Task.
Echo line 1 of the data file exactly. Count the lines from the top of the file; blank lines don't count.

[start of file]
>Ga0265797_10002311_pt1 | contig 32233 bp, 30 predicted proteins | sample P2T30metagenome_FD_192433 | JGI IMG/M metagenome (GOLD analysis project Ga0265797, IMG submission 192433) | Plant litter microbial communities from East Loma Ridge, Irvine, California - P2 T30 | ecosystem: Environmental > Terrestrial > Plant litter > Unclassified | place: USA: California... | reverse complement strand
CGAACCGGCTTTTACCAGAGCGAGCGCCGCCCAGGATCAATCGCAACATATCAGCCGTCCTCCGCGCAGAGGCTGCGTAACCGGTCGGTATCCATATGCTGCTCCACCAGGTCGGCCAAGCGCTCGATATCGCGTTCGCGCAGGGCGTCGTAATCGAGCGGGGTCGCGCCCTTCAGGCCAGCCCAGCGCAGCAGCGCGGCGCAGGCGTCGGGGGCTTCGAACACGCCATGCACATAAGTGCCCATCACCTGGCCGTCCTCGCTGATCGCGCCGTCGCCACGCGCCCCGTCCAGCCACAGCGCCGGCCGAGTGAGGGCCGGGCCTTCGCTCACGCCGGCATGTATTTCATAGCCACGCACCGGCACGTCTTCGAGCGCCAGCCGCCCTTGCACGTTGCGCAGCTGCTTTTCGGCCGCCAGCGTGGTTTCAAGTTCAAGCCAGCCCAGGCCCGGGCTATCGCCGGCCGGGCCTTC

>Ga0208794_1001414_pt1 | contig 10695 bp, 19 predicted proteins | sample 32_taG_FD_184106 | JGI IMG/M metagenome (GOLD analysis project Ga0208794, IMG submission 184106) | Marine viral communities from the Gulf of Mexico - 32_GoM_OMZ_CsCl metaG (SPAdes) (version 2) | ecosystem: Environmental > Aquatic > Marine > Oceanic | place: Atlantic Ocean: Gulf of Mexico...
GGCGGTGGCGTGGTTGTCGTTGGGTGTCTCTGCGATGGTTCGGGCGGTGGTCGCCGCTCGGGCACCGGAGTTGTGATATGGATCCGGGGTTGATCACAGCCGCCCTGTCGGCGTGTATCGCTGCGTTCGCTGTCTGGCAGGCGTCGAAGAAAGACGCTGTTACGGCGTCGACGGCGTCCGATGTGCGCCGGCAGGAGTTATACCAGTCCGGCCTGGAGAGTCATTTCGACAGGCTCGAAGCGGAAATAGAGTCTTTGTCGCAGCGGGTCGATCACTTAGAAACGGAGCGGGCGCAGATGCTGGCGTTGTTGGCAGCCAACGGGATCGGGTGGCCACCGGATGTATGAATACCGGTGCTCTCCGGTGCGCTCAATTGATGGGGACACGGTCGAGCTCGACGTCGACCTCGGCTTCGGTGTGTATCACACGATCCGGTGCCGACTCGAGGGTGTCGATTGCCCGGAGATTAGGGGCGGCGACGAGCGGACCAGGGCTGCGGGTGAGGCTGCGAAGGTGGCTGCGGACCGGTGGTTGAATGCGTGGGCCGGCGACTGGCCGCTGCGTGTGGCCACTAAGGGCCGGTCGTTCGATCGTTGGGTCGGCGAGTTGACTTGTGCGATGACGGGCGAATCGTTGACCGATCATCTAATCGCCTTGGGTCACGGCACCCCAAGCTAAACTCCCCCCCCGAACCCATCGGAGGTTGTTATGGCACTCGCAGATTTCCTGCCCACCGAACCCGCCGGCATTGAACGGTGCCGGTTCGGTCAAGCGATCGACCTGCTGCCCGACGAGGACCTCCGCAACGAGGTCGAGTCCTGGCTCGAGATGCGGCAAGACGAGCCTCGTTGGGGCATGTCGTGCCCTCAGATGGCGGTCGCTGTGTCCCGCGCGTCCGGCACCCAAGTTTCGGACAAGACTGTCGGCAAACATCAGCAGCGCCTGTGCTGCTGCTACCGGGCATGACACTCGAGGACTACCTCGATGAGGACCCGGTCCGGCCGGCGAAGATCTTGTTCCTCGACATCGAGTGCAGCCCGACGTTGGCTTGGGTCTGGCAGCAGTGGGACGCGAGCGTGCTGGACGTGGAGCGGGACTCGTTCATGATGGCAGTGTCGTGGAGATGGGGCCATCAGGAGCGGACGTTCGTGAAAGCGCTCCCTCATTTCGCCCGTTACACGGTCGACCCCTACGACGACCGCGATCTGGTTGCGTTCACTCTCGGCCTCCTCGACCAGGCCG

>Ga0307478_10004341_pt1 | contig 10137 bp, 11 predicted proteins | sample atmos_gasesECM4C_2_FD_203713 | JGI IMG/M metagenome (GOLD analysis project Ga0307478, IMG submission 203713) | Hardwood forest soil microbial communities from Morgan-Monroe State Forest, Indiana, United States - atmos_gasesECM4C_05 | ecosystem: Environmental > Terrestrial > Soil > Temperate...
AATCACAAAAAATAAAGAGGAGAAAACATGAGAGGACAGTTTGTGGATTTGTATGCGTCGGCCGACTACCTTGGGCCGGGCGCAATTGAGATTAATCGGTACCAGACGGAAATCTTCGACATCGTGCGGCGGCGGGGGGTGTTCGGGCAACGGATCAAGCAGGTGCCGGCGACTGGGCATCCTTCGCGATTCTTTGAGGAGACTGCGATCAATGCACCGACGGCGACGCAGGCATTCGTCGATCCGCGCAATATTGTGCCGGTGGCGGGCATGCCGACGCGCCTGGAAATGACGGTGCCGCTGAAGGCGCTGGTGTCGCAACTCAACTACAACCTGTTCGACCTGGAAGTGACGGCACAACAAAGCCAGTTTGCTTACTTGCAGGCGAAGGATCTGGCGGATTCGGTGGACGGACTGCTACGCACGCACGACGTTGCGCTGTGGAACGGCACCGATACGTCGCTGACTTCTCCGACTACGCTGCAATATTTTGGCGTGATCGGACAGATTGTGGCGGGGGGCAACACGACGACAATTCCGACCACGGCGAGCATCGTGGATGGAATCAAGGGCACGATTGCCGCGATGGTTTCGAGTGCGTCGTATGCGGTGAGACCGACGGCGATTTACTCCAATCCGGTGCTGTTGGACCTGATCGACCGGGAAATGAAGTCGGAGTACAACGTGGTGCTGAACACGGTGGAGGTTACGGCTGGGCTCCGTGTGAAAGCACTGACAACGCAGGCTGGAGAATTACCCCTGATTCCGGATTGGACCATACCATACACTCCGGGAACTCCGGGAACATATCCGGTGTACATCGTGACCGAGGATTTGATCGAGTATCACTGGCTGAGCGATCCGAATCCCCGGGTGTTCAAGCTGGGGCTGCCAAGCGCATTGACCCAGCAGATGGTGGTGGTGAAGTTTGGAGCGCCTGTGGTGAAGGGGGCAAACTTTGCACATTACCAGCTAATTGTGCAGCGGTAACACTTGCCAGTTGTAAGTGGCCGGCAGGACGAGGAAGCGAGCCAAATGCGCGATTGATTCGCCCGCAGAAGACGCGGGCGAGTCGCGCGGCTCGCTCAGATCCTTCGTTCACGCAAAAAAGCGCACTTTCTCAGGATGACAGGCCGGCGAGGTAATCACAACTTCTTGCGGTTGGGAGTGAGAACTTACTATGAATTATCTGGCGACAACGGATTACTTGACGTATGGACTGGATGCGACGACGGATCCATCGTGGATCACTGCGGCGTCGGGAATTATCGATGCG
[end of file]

>Ga0265797_10002311_pt1 | contig 32233 bp, 30 predicted proteins | sample P2T30metagenome_FD_192433 | JGI IMG/M metagenome (GOLD analysis project Ga0265797, IMG submission 192433) | Plant litter microbial communities from East Loma Ridge, Irvine, California - P2 T30 | ecosystem: Environmental > Terrestrial > Plant litter > Unclassified | place: USA: California... | reverse complement strand